Our strategies have led us to triple our clients’ sales in a brief period, whilst simultaneously saving NHS valuable resources and benefitting patient care.
What made you set up your own company?
In 2017, I joined my husband in the USA and initially looked at pharma jobs, but none worked geographically. I always wanted my own business and was aware that my experience and understanding of NHS Scotland could offer value to many UK pharma companies. So, I decided to set up a Scottish company based in the UK and work remotely.
What are the challenges of running a UK business from the US?
It is less of a tangible challenge, than a ‘perception’. In the early years, some clients were sceptical, but the arrangement worked as we consistently over delivered on our promises in a timely fashion. We embrace digital technology and the time zone difference allows me to schedule client meetings, NHS interactions and team catch-ups in the morning and frees up my afternoons to focus on projects and service development. Furthermore, the rest of Cheemia employees and contractors operate from the UK.
I understand you were a Pf Awards winner, what was that like?
I won the 2015 Account Manager Pf Award. I was also a top finalist in the same category and the Ethical Leadership in Sales category in 2010. Winning the Pf Award had a positive impact on my career but not in a way I’d anticipated. At that time, I was preparing to move to the US and because the Pf Awards are a benchmark and demonstrate my capabilities, I thought winning would help me secure a position in the US job market.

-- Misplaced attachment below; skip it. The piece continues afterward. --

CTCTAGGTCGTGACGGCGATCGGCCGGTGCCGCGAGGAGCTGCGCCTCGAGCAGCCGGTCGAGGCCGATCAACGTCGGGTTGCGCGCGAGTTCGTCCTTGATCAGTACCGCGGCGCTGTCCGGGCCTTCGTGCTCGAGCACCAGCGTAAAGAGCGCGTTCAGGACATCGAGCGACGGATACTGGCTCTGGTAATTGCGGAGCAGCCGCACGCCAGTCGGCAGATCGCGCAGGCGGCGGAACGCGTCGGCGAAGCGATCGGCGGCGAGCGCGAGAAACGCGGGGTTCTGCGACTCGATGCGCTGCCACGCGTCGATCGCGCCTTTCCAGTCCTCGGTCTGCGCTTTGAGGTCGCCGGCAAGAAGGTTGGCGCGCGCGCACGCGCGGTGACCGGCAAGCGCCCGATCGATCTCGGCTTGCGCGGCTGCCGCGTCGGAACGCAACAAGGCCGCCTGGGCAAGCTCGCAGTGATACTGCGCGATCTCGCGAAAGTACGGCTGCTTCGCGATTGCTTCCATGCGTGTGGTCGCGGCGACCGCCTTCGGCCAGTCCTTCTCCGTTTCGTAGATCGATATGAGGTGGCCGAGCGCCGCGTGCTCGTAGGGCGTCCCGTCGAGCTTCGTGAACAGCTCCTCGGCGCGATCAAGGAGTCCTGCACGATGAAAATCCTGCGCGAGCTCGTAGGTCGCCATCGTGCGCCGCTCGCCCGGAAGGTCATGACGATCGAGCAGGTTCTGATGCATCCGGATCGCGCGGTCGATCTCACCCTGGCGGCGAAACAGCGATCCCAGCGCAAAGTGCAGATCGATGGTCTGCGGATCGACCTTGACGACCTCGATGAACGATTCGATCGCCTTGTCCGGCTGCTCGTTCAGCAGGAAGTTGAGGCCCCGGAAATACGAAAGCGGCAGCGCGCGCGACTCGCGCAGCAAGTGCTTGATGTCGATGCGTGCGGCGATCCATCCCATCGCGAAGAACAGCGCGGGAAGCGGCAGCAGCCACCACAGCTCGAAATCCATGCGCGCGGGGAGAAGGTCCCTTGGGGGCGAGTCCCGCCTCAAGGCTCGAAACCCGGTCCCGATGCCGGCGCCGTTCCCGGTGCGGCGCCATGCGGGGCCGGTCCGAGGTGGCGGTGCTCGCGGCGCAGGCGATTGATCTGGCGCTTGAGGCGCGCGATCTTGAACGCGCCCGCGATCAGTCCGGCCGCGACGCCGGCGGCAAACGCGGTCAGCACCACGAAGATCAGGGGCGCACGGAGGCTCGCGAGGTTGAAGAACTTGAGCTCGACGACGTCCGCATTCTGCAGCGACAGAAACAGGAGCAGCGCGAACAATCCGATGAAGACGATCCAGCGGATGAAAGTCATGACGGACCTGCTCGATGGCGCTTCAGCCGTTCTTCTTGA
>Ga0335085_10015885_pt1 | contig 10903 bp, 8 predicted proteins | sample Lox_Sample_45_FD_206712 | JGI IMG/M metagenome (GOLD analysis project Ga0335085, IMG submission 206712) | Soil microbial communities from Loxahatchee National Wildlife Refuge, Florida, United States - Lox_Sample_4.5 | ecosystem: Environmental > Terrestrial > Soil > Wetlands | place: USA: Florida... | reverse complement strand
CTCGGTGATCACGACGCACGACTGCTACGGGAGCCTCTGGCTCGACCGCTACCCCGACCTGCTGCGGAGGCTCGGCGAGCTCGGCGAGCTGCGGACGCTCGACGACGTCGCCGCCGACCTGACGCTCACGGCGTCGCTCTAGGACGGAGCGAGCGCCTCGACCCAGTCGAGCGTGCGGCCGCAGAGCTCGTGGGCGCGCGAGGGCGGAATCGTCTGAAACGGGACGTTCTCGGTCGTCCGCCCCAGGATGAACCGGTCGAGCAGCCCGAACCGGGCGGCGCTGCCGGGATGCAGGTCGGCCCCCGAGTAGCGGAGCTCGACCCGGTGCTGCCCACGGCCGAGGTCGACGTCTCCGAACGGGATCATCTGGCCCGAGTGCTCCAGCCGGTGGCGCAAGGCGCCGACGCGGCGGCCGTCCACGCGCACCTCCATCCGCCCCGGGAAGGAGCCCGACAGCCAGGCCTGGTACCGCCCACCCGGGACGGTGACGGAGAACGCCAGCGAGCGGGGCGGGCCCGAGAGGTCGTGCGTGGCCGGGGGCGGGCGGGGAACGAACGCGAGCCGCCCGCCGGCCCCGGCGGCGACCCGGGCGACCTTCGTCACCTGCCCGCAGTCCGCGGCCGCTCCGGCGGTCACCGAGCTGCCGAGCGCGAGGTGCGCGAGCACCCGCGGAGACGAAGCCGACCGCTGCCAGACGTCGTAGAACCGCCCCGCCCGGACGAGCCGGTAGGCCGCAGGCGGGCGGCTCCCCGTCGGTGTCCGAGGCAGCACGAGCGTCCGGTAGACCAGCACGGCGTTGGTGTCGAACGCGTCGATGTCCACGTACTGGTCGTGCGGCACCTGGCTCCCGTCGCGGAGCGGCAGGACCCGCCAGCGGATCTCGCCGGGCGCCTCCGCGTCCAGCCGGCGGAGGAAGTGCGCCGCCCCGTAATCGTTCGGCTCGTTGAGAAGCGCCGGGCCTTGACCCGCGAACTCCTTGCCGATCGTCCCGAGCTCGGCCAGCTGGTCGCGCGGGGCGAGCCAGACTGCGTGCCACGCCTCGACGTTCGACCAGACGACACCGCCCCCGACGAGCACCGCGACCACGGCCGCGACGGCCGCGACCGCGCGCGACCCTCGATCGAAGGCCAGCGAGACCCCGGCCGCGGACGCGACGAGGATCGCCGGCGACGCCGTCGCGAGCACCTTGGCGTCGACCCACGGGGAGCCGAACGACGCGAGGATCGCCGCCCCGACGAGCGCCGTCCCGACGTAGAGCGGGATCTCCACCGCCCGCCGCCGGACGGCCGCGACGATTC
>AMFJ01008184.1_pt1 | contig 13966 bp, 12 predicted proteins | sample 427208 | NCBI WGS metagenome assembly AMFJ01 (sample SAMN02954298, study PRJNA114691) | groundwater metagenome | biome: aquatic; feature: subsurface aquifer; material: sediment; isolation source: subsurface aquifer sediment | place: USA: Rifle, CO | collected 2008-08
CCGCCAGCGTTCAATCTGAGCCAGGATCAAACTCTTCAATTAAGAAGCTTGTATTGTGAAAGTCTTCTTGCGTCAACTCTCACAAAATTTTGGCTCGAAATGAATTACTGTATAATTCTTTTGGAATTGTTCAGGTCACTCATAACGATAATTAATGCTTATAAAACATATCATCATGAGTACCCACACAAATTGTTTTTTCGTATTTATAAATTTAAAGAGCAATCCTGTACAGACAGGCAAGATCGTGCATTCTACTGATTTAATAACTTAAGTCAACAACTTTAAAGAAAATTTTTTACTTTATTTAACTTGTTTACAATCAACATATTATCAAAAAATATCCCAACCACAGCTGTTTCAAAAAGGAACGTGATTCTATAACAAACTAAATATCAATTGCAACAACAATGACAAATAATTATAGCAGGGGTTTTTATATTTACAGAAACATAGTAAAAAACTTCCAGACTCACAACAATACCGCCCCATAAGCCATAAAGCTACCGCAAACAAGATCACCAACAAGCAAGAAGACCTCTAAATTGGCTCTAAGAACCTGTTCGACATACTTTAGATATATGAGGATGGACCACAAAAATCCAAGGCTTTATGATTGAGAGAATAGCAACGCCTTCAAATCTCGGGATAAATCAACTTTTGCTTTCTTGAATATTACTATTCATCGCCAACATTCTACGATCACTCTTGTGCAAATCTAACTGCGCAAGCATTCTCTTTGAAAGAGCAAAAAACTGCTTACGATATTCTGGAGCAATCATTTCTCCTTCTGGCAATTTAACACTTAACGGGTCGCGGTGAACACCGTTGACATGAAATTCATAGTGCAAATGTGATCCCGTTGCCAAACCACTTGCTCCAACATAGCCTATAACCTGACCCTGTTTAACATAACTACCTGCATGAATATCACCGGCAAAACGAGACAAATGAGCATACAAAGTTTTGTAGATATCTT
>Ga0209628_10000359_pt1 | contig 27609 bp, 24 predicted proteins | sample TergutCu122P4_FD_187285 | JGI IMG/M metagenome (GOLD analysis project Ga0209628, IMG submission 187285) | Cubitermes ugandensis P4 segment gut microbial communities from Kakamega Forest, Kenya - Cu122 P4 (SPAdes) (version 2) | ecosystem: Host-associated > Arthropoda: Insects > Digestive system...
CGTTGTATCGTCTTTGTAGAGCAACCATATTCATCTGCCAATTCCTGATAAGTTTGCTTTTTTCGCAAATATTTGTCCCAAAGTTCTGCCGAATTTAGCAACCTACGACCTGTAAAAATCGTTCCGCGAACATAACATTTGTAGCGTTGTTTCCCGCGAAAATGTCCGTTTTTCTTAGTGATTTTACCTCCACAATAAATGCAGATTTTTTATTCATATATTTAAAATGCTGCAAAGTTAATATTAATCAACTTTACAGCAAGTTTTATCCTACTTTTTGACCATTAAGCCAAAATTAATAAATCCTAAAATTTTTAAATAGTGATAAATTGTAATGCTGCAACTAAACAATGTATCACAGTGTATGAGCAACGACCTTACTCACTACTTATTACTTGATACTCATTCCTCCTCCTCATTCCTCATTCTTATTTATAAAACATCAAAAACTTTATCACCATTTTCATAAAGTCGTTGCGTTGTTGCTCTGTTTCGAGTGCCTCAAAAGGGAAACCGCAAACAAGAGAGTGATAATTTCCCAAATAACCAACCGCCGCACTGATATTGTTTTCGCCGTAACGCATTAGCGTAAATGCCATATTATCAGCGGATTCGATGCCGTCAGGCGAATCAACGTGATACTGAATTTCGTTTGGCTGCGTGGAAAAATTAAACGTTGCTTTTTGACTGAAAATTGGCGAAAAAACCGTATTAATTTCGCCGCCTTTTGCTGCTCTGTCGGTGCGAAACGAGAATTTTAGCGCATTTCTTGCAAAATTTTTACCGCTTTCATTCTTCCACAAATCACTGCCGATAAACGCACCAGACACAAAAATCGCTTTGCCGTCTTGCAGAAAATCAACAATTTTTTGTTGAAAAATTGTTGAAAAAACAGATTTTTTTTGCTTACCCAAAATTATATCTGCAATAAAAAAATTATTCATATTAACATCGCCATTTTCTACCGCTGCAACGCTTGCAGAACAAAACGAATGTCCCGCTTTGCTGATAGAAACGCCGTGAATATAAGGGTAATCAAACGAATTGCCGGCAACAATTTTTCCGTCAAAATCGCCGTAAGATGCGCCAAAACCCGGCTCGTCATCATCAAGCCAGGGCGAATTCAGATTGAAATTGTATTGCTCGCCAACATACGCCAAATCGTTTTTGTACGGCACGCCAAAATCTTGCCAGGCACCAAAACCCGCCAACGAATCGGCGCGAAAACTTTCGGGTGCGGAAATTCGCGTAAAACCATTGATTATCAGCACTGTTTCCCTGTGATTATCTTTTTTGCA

However, preparing for a strong submission forced me to dissect and re-examine my skills and achievements to distil the key success factors. I also searched out what the judges determined worthy of winning. This led me to realise that sustainable sales growth comes as a result of strategic alignment between NHS, patients and the brand agendas. This changed the way I approached the Pf Awards Assessment Day, and fundamentally changed the way I managed accounts from that day onward. I developed a more effective commercial strategy for Scotland that saved NHS Scotland significant sums of money and rapidly tripled my employer’s brand market share.
At the Pf Awards Assessment Day everyone was given the same case study to solve based on NHS England. Although I had limited knowledge of England in 2015, I applied common sense and basic principles to assess the accounts and make recommendations. It taught me that common sense and the fundamentals of account management work well even if you don’t know the market in detail.